ENDOSCOPIC DIAGNOSIS OF SSA/P USING NARROW-BAND IMAGING

Difficulties distinguishing between an SSA/P and a hyperplastic polyp are commonly encountered. Many authors have used image-enhanced endoscopy to characterize polyps[46], which involves the use of innovative optical technologies, such as narrow-band imaging (NBI)[47-50]. Bile appears as a bright red fluid using NBI. When a tenacious mucus cap covers SSA/Ps, the mucus cap is clearly viewed using NBI. Therefore, NBI enhances the visibility of SSA/Ps that have mucus caps, which are usually an intense red color[34] (Figure 3A and B).

Figure 3
Figure 3 Morphologic characteristics of sessile serrated adenoma/polyps. A: Conventional endoscopy revealed a flat-elevated lesion with a 20-mm diameter that was covered with a mucus cap in the transverse colon. B: Narrow-band imaging (NBI) showed that the SSA/P in (A) was covered with a mucus cap that appeared intensely red. C: Conventional endoscopy showed a flat-elevated lesion with a 14-mm diameter in the ascending colon. D: Magnifying NBI of the SSA/P in (C) revealed dark spots inside the crypts in part of the lesion. E: A conventional endoscopic image shows a flat-elevated pale colored lesion with a 10-mm diameter in the cecum. F: Magnifying NBI of the SSA/P in (E) revealed varicose microvascular vessels (arrows) in part of the lesion. SSA/P: Sessile serrated adenoma/polyp.

Furthermore, NBI often reveals small dark dots inside the openings to the crypts of SSA/Ps[37]; these are thought to indicate crypt dilations, which are a key histological feature of SSA/Ps. The presence of these dark spots inside the crypts might help endoscopists to differentiate between premalignant SSA/Ps and hyperplastic polyps during colonoscopy[37,38] (Figure 3C and D). Hazewinkel et al[37] have reported that in white-light endoscopy, indistinctive borders and cloud-like surface are two independent predictive characteristics of SSA/P, while in NBI, it is possible to discern an irregular shape and dark spots inside the crypts. The sensitivities, specificities, and overall accuracies determined using white-light endoscopy were 75%, 79%, and 77%, respectively, and those determined using NBI were 89%, 96%, and 93%, respectively[37].

Magnifying NBI can enhance the visibility of the microvessels on a lesion’s surface. Yamada et al[51] conducted a multivariate analysis, demonstrated that dilated and branching vessels, defined as thickened capillary vessels with branching that is observed on the surface, had a 2.3-fold odds ratio among SSA/Ps compared with hyperplastic polyps. They stated that when dilated and branching vessels, a proximal location, and a tumor size of ≥ 10 mm were combined, the positive predictive value exceeded 90%. Additionally, Uraoka et al[52] reported that the presence of varicose microvascular vessels, which were found using magnifying NBI, was useful for differentiating between SSA/Ps and hyperplastic polyps. Unlike the blood vessels around the glands of the superficial mucosal layer such as dilated and branching vessels, varicose microvascular vessels are characterized by the observation of blood vessels running throughout the deep mucosal layer. The presence of varicose microvascular vessels had a significantly higher specificity (88%) for predicting a diagnosis of SSA/P (Figure 3E and F).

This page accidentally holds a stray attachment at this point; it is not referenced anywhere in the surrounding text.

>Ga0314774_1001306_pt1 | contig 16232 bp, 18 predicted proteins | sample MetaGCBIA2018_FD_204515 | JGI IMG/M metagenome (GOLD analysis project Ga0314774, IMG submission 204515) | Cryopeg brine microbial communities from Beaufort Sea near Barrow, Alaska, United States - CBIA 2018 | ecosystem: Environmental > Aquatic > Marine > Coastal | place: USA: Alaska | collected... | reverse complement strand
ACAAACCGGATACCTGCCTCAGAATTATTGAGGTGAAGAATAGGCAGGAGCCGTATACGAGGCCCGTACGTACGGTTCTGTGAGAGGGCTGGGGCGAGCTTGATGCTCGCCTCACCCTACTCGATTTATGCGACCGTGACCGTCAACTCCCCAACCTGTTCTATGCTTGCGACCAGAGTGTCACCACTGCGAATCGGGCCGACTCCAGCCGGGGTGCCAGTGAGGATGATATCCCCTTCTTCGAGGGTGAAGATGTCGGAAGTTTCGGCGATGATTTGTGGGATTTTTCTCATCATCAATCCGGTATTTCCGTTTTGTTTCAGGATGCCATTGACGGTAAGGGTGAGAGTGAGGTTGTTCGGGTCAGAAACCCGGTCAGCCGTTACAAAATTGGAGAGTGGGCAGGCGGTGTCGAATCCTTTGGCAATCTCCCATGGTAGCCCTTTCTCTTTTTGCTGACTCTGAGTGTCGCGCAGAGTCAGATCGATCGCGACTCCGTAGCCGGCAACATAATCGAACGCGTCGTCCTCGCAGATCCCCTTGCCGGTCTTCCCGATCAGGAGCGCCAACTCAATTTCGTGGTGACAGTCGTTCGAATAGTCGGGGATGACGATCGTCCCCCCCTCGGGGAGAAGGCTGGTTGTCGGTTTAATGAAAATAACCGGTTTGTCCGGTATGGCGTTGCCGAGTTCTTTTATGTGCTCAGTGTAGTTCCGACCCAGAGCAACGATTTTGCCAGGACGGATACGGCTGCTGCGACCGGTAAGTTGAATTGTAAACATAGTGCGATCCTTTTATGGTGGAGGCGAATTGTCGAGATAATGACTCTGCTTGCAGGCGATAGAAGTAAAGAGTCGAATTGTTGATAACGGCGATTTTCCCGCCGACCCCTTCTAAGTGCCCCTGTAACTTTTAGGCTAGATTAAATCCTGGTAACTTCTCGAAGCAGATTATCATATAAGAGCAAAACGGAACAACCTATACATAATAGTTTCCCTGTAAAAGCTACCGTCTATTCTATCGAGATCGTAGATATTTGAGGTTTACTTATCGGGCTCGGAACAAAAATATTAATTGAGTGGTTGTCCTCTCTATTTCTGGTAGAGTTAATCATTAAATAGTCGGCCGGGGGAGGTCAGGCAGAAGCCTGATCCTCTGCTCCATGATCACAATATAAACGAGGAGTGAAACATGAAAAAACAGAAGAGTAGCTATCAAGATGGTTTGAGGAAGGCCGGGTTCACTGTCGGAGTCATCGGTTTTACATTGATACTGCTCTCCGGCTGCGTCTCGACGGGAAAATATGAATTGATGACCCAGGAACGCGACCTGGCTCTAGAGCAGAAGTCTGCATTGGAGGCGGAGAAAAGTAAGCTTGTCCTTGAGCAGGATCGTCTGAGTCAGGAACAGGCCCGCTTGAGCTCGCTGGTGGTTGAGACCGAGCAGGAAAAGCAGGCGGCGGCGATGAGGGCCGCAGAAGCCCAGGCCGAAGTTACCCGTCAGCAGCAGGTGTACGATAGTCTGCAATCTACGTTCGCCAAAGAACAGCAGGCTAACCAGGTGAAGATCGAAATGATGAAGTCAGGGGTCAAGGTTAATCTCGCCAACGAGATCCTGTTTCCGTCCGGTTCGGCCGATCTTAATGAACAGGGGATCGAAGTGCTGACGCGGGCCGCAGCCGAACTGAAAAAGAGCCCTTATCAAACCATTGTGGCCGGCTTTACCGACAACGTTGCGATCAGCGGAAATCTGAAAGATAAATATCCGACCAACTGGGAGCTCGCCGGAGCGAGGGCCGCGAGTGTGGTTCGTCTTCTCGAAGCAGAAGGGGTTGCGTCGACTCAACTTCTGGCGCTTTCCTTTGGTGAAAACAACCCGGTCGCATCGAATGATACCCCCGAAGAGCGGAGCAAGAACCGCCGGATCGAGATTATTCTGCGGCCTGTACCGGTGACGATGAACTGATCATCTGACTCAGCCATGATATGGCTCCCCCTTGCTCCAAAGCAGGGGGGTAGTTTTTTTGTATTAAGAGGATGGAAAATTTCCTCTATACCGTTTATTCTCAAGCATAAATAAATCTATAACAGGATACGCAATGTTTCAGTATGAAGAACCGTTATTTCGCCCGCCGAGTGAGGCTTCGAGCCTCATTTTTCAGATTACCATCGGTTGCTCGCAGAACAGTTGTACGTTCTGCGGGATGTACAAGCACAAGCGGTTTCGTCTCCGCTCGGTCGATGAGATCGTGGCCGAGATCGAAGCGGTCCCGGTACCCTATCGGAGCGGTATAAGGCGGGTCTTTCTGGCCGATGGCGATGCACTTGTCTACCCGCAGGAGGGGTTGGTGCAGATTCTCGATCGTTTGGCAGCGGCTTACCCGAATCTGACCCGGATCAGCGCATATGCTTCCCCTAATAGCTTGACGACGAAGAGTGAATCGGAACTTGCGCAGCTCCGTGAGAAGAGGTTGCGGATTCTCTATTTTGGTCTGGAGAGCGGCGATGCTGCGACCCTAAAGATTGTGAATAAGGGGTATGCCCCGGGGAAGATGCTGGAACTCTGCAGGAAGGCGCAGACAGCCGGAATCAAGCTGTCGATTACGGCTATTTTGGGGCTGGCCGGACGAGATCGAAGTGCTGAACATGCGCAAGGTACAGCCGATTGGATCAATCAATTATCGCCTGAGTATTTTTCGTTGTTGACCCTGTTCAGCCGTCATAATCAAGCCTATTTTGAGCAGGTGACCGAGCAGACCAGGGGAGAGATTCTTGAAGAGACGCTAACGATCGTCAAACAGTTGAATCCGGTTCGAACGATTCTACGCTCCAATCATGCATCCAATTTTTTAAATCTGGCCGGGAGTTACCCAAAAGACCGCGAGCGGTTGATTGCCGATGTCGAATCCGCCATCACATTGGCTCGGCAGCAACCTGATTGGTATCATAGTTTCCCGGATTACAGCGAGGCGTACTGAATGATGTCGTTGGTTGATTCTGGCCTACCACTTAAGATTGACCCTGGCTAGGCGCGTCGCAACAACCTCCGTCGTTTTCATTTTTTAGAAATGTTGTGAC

DIAGNOSIS OF SSA/P USING MAGNIFYING CHROMOENDOSCOPY

Magnifying chromoendoscopy, which uses indigo carmine or crystal violet staining, follows careful conventional endoscopic examinations. Kudo et al[53,54] proposed a classification of colorectal lesions’ pit patterns that is associated with the lesions’ histologic characteristics. As previously explained[54-56], magnifying colonoscopy is useful for differentiating between neoplastic and nonneoplastic lesions, and for assessing early colorectal cancers’ depths of invasion. Both hyperplastic polyps and SSA/Ps have type II pit patterns. Recently, the type II-open pit pattern has been described as a hallmark of SSA/Ps (sensitivity: 66%; specificity: 97%)[35]. Like the small dark dots detected using NBI, a type II-open pit pattern detected using magnifying chromoendoscopy is thought to indicate crypt dilation, which is one of the major histological features of SSA/Ps (Figure 4).

Figure 4
Figure 4 Conventional colonoscopic image (A) and a chromoendoscopic image (B) following indigo carmine dye spraying show an 18-mm sessile serrated adenoma/polyp with a mucus cap that was in the transverse colon (arrows). C: Magnifying chromoendoscopy using crystal violet staining identified a type II-open pit pattern in the lesion.

Distinct endoscopic characteristics between SSA/Ps and hyperplastic polyps are summarized in Table 1.

Table 1 Distinct endoscopic characteristics between sessile serrated adenoma/polyps and hyperplastic polyps.
SSA/PsHyperplastic polyps
Conventional endoscopic features
LocationProximalDistal